Dynamic Processing.js Sketches in a Tweet

Yesterday, no doubt delirious from having made it through exams, processing.js developer Andor Salga idly tossed out a challenge:

Anyone interested in a @ProcessingJS #Twitter 140 char challenge?
He followed it up with the first sketch-in-a-tweet (spaces added for line breaking only):

f=0;k=stroke;r=rotate;s=300;int draw(){f++;r(f/s);k();d();translate(sin(f/9)*9,0);  
k(0,9,0);d()}int d(){for(i=0;i<6.4;i+=.1){r(i);line(s);r(-i)}}

It may not be obvious what this does just to look at the code, but that's quickly remedied. If you go to http://sketchpad.cc/ and click Create New Sketch, you can copy-paste that code and run it (you don't even need to create an account!).

The great thing about http://sketchpad.cc/ is that it's half Etherpad, half Processing.js, which means it's so easy to experiment on the fly, and to do so with lots of other people at the same time. And throughout the day, people did a lot of such experiments. Within an hour of his first tweet, Andor's original sketch had been rewritten more than 200 times, and looked completely different, and really beautiful:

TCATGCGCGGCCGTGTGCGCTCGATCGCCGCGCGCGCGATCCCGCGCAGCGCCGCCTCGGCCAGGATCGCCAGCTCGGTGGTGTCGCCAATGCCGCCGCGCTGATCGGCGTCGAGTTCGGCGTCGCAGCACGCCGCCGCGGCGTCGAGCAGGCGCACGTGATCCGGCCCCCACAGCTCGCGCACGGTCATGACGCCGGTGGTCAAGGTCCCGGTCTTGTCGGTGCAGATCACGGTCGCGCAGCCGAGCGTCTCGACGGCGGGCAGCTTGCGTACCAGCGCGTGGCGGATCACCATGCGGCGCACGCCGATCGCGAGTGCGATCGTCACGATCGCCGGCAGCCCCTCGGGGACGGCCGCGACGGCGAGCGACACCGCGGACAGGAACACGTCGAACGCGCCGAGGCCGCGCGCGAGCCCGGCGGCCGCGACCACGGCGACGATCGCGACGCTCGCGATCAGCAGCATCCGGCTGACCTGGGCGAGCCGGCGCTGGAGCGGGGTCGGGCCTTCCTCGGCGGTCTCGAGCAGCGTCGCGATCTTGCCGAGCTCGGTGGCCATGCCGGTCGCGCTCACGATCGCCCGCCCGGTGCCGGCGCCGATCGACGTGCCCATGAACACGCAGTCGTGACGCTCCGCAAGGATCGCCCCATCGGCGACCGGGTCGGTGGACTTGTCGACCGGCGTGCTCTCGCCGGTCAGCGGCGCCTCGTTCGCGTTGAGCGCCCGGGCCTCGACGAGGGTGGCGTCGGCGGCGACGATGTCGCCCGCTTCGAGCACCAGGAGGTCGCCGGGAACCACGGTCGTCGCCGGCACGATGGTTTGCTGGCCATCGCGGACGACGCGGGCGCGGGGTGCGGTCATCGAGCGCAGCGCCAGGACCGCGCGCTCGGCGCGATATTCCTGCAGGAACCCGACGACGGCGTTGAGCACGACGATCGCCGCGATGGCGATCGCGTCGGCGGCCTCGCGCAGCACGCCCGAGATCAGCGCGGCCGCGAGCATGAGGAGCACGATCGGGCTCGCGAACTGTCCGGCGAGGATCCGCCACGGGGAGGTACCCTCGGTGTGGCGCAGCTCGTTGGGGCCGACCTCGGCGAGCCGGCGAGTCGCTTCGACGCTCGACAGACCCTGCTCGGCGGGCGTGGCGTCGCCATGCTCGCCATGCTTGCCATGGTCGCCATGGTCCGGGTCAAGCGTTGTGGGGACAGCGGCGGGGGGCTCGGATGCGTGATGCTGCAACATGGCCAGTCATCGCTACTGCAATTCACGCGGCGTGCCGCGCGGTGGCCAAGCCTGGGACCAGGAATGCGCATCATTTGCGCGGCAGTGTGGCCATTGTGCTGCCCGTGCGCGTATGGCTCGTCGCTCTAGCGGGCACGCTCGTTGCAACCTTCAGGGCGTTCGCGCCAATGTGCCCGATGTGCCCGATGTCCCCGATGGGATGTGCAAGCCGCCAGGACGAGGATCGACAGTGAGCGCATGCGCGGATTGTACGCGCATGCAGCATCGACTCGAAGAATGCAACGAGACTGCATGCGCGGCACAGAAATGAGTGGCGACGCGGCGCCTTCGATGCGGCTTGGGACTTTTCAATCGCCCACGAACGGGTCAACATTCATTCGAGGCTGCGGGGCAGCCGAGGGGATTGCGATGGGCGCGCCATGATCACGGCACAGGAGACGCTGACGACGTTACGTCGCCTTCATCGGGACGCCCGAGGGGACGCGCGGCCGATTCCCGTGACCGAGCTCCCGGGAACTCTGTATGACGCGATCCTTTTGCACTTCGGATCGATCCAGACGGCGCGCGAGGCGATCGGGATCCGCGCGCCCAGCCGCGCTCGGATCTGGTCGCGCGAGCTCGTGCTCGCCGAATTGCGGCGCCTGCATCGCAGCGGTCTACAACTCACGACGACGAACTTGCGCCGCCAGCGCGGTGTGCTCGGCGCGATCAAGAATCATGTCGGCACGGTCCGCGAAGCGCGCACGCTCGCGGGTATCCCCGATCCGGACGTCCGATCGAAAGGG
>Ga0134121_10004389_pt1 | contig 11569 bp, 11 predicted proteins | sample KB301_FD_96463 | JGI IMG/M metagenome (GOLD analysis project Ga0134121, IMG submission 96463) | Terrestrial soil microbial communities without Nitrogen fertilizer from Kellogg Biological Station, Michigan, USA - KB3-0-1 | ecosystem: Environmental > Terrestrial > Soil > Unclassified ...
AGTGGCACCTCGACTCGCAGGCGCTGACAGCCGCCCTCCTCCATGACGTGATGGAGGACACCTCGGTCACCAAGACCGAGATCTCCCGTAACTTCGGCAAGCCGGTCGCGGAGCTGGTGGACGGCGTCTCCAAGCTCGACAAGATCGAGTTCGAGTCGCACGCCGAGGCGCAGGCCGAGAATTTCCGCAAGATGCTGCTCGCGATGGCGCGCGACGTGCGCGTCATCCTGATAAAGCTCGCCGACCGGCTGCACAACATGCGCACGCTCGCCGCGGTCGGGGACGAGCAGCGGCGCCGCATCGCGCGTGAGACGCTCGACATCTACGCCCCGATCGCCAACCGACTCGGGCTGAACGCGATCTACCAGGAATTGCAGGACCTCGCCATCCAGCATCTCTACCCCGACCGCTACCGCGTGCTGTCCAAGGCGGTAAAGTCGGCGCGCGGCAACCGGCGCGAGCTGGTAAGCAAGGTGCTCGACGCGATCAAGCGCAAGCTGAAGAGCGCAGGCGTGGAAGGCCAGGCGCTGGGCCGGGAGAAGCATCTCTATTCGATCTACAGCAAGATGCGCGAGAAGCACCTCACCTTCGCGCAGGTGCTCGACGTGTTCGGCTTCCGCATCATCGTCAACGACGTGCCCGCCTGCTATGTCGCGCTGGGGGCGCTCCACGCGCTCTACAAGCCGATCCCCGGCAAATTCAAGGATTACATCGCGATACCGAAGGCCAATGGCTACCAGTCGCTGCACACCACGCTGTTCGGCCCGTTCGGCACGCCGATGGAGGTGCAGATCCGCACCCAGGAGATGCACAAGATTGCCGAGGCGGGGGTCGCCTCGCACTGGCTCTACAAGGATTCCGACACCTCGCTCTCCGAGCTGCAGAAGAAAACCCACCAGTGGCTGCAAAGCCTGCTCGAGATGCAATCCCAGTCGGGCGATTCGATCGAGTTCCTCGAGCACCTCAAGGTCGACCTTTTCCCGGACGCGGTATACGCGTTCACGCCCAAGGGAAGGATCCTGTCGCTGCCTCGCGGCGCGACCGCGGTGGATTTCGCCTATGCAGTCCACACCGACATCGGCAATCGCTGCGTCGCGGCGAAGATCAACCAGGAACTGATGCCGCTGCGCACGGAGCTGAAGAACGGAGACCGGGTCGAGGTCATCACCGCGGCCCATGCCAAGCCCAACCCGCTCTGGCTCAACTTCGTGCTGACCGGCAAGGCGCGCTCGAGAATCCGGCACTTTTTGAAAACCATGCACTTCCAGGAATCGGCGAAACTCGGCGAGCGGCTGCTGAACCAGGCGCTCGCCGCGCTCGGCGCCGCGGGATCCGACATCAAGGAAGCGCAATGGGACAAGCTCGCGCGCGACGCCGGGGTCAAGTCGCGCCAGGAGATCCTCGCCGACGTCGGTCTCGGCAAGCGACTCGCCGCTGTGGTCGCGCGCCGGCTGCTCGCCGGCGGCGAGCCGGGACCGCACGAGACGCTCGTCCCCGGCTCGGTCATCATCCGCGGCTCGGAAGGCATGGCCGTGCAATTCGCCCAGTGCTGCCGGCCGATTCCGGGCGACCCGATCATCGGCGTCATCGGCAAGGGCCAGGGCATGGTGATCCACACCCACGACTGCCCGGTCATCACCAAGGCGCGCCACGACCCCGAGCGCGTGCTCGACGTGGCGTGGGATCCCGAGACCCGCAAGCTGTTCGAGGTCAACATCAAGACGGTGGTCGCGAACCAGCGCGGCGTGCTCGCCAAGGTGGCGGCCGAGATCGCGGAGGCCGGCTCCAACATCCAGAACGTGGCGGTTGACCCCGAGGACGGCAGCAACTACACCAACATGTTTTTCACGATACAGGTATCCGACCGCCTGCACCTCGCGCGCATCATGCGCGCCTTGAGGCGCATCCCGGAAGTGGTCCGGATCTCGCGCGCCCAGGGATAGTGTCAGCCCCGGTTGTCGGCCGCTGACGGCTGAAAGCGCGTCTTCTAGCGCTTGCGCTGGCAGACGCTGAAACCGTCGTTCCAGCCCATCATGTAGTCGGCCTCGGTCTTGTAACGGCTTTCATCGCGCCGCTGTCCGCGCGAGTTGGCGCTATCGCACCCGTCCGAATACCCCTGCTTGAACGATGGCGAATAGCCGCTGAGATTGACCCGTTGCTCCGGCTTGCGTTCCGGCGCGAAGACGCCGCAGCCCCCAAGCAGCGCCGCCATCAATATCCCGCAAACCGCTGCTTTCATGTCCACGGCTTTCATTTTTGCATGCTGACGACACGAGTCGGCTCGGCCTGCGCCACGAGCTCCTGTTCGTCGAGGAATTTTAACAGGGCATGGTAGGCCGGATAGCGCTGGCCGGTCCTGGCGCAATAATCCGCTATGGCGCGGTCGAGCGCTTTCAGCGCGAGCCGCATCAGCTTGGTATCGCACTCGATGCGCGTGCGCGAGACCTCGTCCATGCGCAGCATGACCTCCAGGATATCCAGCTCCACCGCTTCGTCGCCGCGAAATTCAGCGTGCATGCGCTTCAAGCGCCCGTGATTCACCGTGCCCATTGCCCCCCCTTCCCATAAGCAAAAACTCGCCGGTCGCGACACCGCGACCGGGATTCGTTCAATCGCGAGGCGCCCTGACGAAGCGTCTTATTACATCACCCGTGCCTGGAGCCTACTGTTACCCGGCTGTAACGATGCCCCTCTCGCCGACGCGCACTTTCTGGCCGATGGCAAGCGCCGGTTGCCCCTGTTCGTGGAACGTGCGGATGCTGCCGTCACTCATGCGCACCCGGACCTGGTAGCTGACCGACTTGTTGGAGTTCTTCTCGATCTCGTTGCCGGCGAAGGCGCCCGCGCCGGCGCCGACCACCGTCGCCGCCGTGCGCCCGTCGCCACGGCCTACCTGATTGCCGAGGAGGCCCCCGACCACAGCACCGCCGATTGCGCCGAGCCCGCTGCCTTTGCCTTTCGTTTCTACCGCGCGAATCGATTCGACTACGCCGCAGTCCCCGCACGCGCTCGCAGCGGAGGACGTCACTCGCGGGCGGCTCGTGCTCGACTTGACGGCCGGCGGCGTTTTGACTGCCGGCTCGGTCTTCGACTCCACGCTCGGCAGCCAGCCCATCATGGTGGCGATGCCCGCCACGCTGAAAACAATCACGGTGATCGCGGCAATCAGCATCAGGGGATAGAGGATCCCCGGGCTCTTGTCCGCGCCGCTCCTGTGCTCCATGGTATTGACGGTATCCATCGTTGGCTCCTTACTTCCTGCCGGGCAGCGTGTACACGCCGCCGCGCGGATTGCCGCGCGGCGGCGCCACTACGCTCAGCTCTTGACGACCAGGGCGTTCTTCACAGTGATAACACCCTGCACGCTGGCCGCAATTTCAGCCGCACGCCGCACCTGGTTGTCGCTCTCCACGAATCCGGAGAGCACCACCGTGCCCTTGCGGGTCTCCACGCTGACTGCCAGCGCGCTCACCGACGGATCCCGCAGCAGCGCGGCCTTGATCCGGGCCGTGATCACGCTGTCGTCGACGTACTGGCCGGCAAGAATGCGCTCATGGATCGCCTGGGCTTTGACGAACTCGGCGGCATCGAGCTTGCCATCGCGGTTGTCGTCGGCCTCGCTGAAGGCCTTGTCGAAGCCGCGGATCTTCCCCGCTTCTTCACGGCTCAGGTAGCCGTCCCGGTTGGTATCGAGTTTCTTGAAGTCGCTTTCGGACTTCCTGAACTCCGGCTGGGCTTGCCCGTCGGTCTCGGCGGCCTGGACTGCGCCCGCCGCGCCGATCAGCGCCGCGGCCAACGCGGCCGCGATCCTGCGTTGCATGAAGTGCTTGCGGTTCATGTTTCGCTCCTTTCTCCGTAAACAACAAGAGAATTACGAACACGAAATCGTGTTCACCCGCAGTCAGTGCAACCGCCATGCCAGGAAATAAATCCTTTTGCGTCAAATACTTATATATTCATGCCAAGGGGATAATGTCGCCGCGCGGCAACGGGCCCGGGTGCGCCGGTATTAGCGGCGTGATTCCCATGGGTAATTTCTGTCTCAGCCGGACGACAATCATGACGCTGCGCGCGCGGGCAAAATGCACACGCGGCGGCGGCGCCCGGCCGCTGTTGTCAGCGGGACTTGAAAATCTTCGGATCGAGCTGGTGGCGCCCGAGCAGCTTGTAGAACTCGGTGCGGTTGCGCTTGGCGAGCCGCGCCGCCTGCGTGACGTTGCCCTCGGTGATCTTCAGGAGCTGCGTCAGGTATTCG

int draw(){f++;r(f/s);k();d();translate((m()/10)%w,(m()/52)%w);k(26,59,200);d()}  
int d(){for(i=0;i<w/2;i++){k(i,(i*(m()/100)%255)/255,(m()/100)%200);  

I spoke with quite a few Processing developers who were trying this yesterday, and they were confused at a few things these processing.js sketches rely upon. A Processing.js sketch can be valid Processing code, but it can also be a hybrid of Processing and JavaScript, or pure JavaScript. Therefore we can do things like:

  • Use variables without declaring them, and without giving a type (JavaScript will create the variable on first use)
  • Leave out semi-colons where context ensures there is no ambiguity (JavaScript will insert them for us)
  • Shorten built-in Processing function names to single letters (JavaScript lets attach functions to variables)
  • Cheat and change void return types to int (JavaScript is typeless). Pomax took this to the next level by introducing a class type X, which was undefined, but never used, and therefore valid :)
    One of my favourites was a complete Mandelbrot done in under 140 characters by Pomax, lonnen, and others:
d=a=100;b=a*a;X draw(){for(i=0,d++;i++<b;){u=i%a/a-1;v=i/b-1;  

Yesterday reinforced for me two important truths that I wanted to share:

  1. Creativity loves constraint
  2. The web was made to enable playfulness